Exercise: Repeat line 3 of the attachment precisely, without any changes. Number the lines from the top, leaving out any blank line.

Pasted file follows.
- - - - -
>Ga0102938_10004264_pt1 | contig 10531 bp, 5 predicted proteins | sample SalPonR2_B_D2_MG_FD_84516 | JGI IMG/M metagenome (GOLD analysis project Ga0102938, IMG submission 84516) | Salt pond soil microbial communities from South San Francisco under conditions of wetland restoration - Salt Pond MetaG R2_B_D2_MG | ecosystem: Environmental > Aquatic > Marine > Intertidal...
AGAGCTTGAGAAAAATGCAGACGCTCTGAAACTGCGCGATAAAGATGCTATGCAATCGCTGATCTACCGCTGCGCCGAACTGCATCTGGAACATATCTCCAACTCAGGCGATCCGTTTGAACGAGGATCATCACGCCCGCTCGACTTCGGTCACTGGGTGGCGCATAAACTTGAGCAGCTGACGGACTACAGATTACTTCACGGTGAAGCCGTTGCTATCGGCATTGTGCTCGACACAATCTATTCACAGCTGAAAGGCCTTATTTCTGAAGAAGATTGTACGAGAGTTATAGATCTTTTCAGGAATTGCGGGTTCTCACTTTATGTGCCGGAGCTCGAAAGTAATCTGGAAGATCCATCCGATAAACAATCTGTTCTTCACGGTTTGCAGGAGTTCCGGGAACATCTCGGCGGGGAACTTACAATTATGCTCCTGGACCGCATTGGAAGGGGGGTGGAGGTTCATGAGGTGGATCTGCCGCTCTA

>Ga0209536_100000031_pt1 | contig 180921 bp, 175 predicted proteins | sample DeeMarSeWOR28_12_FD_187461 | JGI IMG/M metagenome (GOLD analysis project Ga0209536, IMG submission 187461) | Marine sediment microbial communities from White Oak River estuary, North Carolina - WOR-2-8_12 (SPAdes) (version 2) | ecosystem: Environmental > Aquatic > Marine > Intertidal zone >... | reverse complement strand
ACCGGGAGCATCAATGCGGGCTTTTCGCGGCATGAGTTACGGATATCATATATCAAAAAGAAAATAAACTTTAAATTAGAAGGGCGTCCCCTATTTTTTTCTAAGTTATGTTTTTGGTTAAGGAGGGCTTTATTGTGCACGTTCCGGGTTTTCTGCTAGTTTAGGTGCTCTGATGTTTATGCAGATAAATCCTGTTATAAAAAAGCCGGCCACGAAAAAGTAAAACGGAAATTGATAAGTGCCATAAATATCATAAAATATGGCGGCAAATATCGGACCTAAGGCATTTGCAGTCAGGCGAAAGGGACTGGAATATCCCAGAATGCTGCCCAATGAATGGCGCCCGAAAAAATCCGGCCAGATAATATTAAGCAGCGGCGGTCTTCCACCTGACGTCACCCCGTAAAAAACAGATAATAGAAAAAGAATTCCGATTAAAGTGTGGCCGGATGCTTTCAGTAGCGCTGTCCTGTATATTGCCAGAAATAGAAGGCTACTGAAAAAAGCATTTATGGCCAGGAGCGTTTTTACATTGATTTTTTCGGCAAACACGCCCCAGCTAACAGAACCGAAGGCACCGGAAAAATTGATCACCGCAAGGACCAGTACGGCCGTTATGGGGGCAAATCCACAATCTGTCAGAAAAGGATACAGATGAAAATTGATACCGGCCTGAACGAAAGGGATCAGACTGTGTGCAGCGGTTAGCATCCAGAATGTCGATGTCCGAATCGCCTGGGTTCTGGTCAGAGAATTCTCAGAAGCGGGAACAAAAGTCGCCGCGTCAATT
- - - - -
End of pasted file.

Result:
>Ga0209536_100000031_pt1 | contig 180921 bp, 175 predicted proteins | sample DeeMarSeWOR28_12_FD_187461 | JGI IMG/M metagenome (GOLD analysis project Ga0209536, IMG submission 187461) | Marine sediment microbial communities from White Oak River estuary, North Carolina - WOR-2-8_12 (SPAdes) (version 2) | ecosystem: Environmental > Aquatic > Marine > Intertidal zone >... | reverse complement strand